In 2007 filmmakers organised a compilation of Public Service Announcements (PSA) called Rights. As the name suggests, Rights was a compilation of human rights-related PSAs aimed at improving awareness and changing public attitudes on rights. We wanted them shown in public theatres, so we had to comply with MTRCB’s requirement to submit the compilation for their screening process. Eventually, the MTRCB gave us an X rating, which meant we were not suitable for public viewing. Let me quote the MTRCB’s decision: “Scenes in this film are presented unfairly, one-sided and undermines the faith and confidence of the government and duly constituted authorities for public exhibition.” One scene, in particular, was a torture scene, where military men were acting against an activist with a poster of then-president Gloria Macapagal Arroyo. We challenged the decision and we were later given a PG 13 rating.

I think the law that created the MTRCB should be repealed. Freedom of expression and speech is the foundation of a democratic society. Strip society of this freedom and it would decay. In 2013 the Cybercrime Prevention Act was also passed and it has been criticised and rejected by the online community. This law penalises libellous posts, comments or any online content, which obviously has an impact on free speech. The vague definition of online libel puts critics, journalists, critical filmmakers who distribute their films online, and audiences who support such materials through likes and comments, in a dangerous position. The right of the people to know the truth and to have free speech is curtailed. Various groups have filed petitions against the law. Although the Philippine Supreme Court has yet to decide on the merits of the case, the law is already being enforced.  It is a good thing that Filipino netizens continue to be vigilantly guarding their cyber rights.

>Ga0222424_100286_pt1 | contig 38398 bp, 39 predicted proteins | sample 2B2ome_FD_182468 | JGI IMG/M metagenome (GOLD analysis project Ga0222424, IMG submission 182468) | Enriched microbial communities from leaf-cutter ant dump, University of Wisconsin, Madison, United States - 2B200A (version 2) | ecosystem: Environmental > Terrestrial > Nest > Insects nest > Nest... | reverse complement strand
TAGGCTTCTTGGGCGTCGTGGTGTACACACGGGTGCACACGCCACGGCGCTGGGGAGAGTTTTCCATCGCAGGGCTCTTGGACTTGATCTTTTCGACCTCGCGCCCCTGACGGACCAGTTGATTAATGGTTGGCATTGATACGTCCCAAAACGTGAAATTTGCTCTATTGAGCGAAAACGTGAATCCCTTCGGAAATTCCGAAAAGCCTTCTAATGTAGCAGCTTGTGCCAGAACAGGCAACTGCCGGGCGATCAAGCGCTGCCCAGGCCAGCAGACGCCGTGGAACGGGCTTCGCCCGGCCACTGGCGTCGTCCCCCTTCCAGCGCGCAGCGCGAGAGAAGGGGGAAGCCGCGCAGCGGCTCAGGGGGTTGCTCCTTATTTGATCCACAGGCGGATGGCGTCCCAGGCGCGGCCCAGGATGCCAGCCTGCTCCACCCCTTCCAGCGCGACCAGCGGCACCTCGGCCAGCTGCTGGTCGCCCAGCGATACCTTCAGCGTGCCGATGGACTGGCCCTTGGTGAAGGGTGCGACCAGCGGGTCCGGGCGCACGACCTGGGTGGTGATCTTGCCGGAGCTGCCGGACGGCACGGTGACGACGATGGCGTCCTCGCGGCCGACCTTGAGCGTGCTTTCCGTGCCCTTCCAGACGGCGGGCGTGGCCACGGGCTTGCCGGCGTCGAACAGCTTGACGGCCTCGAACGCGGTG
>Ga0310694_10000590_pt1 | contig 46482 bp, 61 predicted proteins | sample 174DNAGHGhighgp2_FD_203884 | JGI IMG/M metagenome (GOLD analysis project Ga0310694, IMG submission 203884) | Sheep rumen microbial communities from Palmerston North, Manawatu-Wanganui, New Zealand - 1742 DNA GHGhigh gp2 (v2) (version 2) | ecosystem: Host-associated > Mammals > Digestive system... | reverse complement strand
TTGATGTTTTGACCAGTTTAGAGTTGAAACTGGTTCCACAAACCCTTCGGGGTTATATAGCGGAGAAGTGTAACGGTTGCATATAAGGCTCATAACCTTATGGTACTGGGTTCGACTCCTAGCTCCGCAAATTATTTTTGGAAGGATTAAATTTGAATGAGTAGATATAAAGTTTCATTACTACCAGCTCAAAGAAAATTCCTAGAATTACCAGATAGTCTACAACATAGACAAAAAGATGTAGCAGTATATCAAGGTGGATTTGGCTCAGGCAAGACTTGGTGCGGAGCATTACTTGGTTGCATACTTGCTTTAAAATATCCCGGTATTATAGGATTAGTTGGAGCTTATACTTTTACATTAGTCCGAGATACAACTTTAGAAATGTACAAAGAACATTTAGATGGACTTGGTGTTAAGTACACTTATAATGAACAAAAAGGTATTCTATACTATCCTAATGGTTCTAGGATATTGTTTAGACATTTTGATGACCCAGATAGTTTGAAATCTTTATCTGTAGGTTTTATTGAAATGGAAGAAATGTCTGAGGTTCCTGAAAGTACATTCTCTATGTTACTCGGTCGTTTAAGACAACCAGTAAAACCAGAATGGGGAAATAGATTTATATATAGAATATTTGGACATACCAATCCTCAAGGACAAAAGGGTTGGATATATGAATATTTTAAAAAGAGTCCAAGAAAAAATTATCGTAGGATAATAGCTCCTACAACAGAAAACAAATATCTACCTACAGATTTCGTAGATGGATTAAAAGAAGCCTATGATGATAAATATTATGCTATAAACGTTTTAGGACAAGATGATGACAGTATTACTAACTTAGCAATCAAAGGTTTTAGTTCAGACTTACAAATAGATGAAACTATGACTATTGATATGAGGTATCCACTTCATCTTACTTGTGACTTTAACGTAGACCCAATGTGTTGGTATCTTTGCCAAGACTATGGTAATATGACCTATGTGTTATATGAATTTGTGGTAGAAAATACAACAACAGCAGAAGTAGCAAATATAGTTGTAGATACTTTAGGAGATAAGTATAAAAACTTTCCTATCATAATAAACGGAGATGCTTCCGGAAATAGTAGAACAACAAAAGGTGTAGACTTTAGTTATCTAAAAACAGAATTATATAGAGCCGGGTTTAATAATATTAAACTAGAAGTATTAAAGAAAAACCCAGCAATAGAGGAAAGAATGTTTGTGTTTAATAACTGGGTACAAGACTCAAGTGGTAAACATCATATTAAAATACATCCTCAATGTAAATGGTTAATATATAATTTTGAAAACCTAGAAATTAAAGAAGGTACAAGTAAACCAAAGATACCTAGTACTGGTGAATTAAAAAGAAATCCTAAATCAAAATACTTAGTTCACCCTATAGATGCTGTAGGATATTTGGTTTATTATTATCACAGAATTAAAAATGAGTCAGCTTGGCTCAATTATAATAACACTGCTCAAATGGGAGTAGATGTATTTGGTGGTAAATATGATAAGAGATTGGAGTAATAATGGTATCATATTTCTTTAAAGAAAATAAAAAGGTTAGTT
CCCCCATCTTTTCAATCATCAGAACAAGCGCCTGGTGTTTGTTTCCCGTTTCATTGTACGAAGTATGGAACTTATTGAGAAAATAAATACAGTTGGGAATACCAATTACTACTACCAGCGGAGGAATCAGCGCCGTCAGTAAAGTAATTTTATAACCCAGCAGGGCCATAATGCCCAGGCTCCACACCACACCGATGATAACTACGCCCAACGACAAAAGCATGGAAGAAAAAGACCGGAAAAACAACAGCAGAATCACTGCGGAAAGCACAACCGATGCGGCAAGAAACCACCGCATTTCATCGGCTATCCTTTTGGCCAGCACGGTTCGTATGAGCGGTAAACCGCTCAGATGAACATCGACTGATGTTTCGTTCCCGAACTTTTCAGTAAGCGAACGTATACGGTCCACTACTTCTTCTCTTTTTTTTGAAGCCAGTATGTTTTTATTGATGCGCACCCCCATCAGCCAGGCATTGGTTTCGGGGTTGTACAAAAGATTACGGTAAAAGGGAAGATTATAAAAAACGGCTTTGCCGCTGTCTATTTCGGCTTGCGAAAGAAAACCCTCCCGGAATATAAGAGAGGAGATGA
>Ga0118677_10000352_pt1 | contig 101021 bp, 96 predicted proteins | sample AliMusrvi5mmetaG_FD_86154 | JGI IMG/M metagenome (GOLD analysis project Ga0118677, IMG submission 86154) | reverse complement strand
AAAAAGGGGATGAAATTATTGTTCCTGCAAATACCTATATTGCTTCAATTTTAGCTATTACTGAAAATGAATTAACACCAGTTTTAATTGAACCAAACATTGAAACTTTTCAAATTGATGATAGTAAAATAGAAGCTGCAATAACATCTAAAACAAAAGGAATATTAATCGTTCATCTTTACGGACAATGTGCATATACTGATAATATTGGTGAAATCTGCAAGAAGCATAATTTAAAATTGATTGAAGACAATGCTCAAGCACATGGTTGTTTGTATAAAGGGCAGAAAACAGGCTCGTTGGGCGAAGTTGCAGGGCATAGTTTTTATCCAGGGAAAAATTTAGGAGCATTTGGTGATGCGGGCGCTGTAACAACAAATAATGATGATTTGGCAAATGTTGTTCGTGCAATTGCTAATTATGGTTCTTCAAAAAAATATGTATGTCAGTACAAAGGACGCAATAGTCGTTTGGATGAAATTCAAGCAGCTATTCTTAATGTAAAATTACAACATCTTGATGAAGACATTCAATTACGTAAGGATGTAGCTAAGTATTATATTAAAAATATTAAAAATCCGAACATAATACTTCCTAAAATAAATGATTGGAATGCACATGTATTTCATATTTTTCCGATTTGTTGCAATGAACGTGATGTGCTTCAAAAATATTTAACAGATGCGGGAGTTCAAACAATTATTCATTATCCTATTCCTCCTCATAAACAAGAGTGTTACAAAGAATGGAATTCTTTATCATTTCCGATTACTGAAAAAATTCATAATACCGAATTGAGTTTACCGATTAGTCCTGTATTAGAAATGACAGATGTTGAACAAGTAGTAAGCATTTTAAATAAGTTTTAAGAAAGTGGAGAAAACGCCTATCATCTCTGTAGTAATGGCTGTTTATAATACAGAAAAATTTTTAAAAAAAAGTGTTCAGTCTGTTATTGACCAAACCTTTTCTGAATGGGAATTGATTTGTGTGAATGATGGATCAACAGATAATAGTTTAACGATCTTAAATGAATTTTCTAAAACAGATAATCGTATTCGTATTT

EM: Could you describe, your view on Southeast Asia’s political situation, what’s happening in Mindanao and how are filmmakers responding to it?

JLB: The unequal share of wealth has always plagued Southeast Asian countries, and governments make policies to maintain the unequal share of wealth or to allow the very few to gain more wealth. The contradiction between the rich and poor is the cause of wars and conflict. If the root cause is not solved, then peace will just be superficial.

Mindanao is a very beautiful island, rich with natural resources, beautiful people and wonderful culture. But most of the people in Mindanao live below the poverty line. This is the root cause of the Mindanao conflict. One of the separatist movements in Mindanao, the MILF, has recently made a peace pact with the government. I support Bangsamoro’s struggle for justice and peace, but if the policies made by the Philippine government continue to serve multinational corporations and landlords, then I think the war in Mindanao will not cease.

Only a number of films have tackled the underlying issues in Mindanao. Commercial film producers usually avoid politically-oriented films, so there is a need for alternative distribution of these films and that’s where online distribution comes in as a dependable friend for independent filmmakers.

EM: What are the main issues you address in your video work? We’re familiar with Ang Kaso (The Case), can you tell us more about this video and is there any recent development on this issue?

JLB: More often than not,  I do politically charged films that tackle human rights, social justice and peoples’ movements, among others. I’ve always believed that each person has a responsibility to his/her society and it’s the same for artists and filmmakers.